Mounted in a large frame, the “Moloch“ luminaire greets visitors to the exhibition at Vitra Design Museum. The standard lamp by Gaetano Pesce, staged perfectly using the studio’s own Dalmatian, is one of the innumerable design objects that Aldo and Marirosa Ballo have photographed. Their pictures from the heyday of Italian design narrate the duty product photographers have as chroniclers.
Everything started with an accident: Marirosa Toscani, who studied art at Milan’s Brera Academy, had to stand in for her father, who had had an accident, at his Rotofoto agency. She started working in photo journalism and fired the enthusiasm of her boyfriend, Sicilian architecture student Aldo Ballo for the medium. In 1953, the two opened their own photo studio, married, and henceforth wrote design history. In unparalleled fashion, their pictures accompanied the ascent of Italian design.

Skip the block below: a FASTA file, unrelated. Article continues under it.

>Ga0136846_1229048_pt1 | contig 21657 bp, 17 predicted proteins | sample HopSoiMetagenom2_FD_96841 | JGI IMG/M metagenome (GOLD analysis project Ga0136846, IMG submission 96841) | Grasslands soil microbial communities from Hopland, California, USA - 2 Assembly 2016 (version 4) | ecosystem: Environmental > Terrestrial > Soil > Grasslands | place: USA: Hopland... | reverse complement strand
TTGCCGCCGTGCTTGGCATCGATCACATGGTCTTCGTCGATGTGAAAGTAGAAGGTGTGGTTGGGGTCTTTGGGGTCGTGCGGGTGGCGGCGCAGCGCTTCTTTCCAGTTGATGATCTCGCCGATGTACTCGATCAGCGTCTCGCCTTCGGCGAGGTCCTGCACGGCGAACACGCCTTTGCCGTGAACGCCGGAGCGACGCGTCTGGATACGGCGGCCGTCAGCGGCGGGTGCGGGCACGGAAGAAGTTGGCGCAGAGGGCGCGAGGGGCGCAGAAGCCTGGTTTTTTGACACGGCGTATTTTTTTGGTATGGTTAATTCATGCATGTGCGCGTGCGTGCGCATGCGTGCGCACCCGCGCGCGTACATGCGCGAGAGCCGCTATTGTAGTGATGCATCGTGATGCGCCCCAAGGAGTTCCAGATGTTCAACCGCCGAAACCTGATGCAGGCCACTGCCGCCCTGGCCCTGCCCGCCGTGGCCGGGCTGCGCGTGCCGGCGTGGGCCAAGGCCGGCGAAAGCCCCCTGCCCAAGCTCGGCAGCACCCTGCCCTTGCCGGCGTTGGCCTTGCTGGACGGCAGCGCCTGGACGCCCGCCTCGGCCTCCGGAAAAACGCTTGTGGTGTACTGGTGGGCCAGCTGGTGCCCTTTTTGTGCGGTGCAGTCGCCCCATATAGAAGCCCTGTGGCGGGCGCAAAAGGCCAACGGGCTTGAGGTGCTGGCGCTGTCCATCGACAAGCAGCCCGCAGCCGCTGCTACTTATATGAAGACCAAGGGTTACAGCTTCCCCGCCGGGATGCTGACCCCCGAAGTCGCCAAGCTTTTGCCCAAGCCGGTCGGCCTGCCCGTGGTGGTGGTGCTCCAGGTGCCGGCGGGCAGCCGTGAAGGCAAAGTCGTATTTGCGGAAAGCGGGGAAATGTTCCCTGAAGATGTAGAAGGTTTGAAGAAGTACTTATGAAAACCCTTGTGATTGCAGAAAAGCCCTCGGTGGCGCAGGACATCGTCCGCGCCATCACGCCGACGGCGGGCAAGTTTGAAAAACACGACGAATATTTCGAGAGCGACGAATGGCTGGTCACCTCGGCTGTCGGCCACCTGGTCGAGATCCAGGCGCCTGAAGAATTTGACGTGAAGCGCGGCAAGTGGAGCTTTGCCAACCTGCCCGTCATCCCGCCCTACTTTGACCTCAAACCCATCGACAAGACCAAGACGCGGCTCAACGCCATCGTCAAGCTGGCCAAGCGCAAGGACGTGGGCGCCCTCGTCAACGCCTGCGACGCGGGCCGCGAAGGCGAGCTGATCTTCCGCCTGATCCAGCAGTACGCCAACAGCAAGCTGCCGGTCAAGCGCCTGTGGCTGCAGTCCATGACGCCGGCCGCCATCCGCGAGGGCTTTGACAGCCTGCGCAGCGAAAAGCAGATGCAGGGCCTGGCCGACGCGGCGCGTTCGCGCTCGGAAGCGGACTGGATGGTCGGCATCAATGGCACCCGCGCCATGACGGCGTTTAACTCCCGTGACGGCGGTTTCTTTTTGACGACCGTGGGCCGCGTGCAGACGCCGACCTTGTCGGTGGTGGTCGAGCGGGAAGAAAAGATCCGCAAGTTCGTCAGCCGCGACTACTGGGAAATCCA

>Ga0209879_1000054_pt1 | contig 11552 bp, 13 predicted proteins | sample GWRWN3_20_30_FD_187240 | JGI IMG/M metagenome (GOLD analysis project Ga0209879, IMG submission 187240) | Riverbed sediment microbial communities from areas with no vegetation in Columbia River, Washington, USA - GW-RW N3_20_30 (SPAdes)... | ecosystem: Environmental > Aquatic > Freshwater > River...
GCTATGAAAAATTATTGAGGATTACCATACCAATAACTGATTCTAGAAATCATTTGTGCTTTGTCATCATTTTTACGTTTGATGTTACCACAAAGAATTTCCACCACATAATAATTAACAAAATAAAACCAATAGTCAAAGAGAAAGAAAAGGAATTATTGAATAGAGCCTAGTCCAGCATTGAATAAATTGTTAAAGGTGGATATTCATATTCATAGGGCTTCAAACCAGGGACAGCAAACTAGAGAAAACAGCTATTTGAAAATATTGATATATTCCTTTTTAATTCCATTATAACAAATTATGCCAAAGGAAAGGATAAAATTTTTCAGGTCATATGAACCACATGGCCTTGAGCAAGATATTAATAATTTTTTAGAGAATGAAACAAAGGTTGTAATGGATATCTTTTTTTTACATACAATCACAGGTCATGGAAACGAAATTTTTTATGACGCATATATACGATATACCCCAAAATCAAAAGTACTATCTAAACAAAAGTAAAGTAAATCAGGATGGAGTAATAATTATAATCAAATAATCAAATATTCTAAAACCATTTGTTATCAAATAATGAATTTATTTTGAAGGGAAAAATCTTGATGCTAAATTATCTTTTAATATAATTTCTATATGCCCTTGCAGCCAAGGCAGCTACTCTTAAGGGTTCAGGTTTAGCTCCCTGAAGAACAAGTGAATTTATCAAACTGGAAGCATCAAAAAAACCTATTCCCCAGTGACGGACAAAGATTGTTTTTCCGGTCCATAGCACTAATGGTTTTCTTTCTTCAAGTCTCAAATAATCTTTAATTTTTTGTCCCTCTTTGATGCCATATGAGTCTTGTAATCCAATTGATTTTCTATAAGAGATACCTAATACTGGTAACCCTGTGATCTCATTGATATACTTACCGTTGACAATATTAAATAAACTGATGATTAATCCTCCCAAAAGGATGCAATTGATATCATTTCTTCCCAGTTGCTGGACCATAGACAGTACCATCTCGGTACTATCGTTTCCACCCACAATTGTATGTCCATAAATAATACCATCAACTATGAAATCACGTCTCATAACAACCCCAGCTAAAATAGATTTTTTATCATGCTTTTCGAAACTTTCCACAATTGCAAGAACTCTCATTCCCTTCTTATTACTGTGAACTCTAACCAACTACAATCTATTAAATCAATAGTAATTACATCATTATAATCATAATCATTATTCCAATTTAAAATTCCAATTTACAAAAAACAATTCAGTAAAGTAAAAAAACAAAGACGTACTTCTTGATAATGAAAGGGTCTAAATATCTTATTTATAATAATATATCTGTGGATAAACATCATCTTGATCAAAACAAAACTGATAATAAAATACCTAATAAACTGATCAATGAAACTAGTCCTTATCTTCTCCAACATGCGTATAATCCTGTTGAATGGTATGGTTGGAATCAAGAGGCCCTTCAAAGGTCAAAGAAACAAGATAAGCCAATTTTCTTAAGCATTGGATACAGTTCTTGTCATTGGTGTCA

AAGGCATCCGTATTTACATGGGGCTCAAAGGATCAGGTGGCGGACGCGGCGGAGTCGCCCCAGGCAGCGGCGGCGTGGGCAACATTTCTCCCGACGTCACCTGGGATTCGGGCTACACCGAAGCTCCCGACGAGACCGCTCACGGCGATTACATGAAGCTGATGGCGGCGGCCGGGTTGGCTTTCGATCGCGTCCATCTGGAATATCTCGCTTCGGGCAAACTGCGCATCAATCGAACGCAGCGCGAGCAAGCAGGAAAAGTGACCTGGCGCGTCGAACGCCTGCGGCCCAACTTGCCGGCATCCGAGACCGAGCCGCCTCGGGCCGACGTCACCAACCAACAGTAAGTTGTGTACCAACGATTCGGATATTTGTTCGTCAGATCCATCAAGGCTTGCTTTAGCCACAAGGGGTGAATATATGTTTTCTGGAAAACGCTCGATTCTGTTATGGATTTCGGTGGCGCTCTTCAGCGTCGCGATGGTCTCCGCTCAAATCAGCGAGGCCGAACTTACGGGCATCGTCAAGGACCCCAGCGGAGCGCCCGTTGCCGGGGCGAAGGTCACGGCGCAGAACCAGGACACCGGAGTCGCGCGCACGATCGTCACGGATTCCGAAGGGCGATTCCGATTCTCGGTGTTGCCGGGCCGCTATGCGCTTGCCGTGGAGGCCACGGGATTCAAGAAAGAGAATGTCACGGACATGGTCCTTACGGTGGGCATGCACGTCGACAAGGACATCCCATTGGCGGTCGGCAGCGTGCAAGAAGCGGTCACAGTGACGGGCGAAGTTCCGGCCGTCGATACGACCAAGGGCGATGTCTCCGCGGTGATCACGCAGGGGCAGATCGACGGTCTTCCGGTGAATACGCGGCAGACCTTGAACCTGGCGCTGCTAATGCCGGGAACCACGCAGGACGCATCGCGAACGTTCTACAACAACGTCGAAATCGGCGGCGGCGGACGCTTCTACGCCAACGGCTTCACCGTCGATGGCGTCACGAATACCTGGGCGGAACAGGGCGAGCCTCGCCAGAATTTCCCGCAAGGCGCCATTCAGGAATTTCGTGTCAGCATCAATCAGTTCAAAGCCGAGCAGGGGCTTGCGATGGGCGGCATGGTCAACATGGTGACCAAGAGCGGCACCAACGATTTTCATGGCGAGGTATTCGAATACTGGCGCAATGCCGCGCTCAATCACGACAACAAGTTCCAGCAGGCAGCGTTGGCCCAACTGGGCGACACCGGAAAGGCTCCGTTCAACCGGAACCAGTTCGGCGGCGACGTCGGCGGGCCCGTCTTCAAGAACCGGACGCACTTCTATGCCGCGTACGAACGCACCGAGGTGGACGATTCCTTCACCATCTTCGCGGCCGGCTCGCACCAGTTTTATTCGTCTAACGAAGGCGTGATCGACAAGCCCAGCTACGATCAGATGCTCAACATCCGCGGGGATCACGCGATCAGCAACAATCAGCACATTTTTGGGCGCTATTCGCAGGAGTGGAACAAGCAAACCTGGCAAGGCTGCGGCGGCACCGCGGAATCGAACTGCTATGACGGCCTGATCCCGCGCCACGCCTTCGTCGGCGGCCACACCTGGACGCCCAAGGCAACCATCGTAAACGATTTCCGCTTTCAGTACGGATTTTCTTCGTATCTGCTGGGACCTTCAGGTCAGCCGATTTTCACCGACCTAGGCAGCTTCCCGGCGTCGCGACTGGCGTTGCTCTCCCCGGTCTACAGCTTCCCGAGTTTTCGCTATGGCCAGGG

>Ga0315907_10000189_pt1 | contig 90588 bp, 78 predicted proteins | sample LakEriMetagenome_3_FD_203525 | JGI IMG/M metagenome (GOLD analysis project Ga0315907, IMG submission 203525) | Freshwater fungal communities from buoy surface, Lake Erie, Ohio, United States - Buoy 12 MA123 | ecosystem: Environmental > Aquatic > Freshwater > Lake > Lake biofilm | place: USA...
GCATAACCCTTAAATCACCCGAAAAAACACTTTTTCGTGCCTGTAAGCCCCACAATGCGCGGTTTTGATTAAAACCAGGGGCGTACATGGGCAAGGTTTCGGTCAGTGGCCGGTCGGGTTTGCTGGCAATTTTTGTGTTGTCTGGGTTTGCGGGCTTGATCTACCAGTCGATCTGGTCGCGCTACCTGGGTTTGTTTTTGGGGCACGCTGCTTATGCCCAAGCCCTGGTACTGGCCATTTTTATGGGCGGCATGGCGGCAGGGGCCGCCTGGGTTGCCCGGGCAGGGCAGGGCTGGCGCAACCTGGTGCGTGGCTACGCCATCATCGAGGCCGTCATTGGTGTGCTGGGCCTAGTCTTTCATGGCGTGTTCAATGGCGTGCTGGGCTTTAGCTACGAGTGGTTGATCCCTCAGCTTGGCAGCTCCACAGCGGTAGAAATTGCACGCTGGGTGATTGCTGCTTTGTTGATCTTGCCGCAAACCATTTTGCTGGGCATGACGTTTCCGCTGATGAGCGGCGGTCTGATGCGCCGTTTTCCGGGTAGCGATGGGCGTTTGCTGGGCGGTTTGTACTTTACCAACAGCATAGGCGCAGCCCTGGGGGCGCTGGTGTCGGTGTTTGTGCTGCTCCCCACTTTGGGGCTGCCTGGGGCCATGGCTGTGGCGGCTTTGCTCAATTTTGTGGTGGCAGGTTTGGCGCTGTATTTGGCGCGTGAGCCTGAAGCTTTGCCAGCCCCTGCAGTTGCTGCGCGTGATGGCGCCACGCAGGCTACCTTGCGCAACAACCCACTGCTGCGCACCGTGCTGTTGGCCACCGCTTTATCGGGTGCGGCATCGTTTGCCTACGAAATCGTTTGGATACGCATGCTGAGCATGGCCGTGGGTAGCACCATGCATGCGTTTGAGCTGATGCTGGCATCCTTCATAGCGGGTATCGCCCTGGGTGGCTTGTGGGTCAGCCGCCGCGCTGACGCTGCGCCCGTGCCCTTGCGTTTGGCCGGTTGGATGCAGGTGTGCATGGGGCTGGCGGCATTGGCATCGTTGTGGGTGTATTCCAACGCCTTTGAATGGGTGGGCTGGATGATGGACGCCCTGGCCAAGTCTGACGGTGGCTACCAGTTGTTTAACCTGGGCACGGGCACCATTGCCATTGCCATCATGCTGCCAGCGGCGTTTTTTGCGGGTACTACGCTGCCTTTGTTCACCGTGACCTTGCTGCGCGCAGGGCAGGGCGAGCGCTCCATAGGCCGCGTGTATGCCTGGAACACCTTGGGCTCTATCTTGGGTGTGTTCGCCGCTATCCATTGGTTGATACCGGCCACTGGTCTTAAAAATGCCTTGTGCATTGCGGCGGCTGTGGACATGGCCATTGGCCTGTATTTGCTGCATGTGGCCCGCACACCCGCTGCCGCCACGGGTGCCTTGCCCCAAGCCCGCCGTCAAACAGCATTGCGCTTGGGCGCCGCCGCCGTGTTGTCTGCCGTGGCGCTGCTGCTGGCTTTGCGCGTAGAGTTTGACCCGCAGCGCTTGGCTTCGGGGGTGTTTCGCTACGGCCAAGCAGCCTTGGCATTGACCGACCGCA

From the studio’s immense collection (it closed down in 1994 after Aldo Ballo’s death), curator Mathias Schwartz-Clauss has together with Marirosa Toscani Ballo selected around 300 images, from a total of some 146,000. The studio, which at one point had more than 30 staff members, worked for renowned companies and designers. The client list included all those who shaped the Italian design of the era: manufacturers such as Olivetti, Eni, Pirelli, Brionvega, and later Oluce, Kartell, Artemide, Arflex and Gufram. Not to mention personalities such as Alessandro Mendini, Richard Sapper and Marco Zanuso, Ettore Sottsass, Enzo Mari, the Castiglionis, Gae Aulenti, Cini Boeri, Mario Botta and Philippe Starck, to name but a few. Then there was Gruppo Strum, Studio Alchimia, Memphis and Superstudio. Everyone who was anyone had their designs duly portrayed by Studio Ballo.